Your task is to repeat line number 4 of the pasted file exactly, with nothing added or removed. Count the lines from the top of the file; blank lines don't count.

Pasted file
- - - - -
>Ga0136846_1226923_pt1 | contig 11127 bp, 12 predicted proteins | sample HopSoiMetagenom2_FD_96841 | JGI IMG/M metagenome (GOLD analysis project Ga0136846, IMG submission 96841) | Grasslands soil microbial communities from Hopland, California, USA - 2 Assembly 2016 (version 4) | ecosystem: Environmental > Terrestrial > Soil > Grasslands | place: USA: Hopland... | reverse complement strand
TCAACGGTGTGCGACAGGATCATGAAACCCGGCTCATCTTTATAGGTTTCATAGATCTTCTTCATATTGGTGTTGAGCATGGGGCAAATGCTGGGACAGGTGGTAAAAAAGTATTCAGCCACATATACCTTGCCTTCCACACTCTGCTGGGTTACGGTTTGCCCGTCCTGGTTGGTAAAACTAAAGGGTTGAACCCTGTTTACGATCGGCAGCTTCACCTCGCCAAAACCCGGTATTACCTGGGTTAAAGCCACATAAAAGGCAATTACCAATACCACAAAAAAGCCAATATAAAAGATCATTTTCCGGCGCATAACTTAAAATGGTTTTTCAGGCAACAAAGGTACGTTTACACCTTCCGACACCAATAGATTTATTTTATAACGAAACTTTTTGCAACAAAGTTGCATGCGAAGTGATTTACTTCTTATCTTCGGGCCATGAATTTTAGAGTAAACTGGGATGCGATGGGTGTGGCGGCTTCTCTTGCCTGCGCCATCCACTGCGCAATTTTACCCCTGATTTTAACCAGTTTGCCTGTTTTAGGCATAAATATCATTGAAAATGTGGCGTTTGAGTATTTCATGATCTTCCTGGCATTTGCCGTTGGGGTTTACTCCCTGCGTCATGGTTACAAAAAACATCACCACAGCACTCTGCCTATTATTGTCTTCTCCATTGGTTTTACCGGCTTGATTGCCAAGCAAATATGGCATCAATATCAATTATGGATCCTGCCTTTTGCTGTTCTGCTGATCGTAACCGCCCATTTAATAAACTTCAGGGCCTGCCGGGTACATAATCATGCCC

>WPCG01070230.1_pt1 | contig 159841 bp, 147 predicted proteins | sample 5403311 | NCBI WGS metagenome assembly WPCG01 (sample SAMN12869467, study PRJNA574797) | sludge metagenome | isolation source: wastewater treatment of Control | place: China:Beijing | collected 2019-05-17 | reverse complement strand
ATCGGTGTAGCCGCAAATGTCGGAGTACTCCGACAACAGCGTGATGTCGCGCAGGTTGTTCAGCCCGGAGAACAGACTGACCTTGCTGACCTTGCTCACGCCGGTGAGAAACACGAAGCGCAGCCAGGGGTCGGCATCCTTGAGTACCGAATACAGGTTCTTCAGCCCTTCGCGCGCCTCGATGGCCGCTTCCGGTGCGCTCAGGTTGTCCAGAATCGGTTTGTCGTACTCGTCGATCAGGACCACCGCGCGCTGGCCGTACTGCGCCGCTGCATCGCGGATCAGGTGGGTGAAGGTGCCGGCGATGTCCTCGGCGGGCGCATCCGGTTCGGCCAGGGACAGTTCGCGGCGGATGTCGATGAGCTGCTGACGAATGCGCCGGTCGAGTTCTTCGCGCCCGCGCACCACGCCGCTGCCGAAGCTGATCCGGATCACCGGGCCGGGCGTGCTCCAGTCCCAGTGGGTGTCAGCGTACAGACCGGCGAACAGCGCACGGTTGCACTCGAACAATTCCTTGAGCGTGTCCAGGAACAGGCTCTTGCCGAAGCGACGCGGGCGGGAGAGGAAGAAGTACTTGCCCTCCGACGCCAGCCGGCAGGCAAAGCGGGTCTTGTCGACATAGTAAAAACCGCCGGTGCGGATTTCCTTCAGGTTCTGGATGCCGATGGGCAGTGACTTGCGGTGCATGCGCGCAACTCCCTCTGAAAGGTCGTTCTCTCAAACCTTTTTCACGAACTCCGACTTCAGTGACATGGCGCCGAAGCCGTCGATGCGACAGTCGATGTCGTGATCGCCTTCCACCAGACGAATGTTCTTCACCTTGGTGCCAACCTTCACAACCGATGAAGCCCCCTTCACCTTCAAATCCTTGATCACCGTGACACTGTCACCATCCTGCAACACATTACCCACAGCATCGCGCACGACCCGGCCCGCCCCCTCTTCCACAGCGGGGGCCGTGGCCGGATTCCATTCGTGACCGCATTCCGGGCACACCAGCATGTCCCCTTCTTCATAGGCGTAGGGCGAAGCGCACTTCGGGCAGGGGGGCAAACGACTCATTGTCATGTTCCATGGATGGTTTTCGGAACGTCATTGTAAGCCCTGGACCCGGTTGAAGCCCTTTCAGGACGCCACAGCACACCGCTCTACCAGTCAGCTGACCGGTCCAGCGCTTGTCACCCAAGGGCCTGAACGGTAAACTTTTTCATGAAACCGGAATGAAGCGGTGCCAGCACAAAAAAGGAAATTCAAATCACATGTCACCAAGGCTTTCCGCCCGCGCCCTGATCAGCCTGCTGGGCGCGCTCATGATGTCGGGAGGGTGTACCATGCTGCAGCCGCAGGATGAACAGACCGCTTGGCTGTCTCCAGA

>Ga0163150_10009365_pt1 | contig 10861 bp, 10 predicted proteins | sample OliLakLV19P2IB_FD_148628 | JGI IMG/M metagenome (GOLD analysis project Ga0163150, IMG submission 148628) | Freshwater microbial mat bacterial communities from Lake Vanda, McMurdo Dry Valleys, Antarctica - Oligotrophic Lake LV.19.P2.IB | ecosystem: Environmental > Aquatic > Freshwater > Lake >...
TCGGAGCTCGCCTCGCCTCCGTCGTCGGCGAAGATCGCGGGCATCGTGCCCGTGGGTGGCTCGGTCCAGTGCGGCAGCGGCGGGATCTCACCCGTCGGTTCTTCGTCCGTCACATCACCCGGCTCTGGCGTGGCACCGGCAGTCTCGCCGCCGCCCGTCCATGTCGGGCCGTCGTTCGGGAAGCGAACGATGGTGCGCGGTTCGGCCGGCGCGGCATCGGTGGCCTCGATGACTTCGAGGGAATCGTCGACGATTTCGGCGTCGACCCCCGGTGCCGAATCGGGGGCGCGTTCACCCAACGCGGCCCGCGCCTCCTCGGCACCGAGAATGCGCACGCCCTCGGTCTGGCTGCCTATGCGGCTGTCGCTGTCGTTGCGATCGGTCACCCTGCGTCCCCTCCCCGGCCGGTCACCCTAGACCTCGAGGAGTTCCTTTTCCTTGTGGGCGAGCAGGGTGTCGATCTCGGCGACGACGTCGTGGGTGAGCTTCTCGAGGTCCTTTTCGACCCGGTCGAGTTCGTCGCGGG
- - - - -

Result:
ATCGGTGTAGCCGCAAATGTCGGAGTACTCCGACAACAGCGTGATGTCGCGCAGGTTGTTCAGCCCGGAGAACAGACTGACCTTGCTGACCTTGCTCACGCCGGTGAGAAACACGAAGCGCAGCCAGGGGTCGGCATCCTTGAGTACCGAATACAGGTTCTTCAGCCCTTCGCGCGCCTCGATGGCCGCTTCCGGTGCGCTCAGGTTGTCCAGAATCGGTTTGTCGTACTCGTCGATCAGGACCACCGCGCGCTGGCCGTACTGCGCCGCTGCATCGCGGATCAGGTGGGTGAAGGTGCCGGCGATGTCCTCGGCGGGCGCATCCGGTTCGGCCAGGGACAGTTCGCGGCGGATGTCGATGAGCTGCTGACGAATGCGCCGGTCGAGTTCTTCGCGCCCGCGCACCACGCCGCTGCCGAAGCTGATCCGGATCACCGGGCCGGGCGTGCTCCAGTCCCAGTGGGTGTCAGCGTACAGACCGGCGAACAGCGCACGGTTGCACTCGAACAATTCCTTGAGCGTGTCCAGGAACAGGCTCTTGCCGAAGCGACGCGGGCGGGAGAGGAAGAAGTACTTGCCCTCCGACGCCAGCCGGCAGGCAAAGCGGGTCTTGTCGACATAGTAAAAACCGCCGGTGCGGATTTCCTTCAGGTTCTGGATGCCGATGGGCAGTGACTTGCGGTGCATGCGCGCAACTCCCTCTGAAAGGTCGTTCTCTCAAACCTTTTTCACGAACTCCGACTTCAGTGACATGGCGCCGAAGCCGTCGATGCGACAGTCGATGTCGTGATCGCCTTCCACCAGACGAATGTTCTTCACCTTGGTGCCAACCTTCACAACCGATGAAGCCCCCTTCACCTTCAAATCCTTGATCACCGTGACACTGTCACCATCCTGCAACACATTACCCACAGCATCGCGCACGACCCGGCCCGCCCCCTCTTCCACAGCGGGGGCCGTGGCCGGATTCCATTCGTGACCGCATTCCGGGCACACCAGCATGTCCCCTTCTTCATAGGCGTAGGGCGAAGCGCACTTCGGGCAGGGGGGCAAACGACTCATTGTCATGTTCCATGGATGGTTTTCGGAACGTCATTGTAAGCCCTGGACCCGGTTGAAGCCCTTTCAGGACGCCACAGCACACCGCTCTACCAGTCAGCTGACCGGTCCAGCGCTTGTCACCCAAGGGCCTGAACGGTAAACTTTTTCATGAAACCGGAATGAAGCGGTGCCAGCACAAAAAAGGAAATTCAAATCACATGTCACCAAGGCTTTCCGCCCGCGCCCTGATCAGCCTGCTGGGCGCGCTCATGATGTCGGGAGGGTGTACCATGCTGCAGCCGCAGGATGAACAGACCGCTTGGCTGTCTCCAGA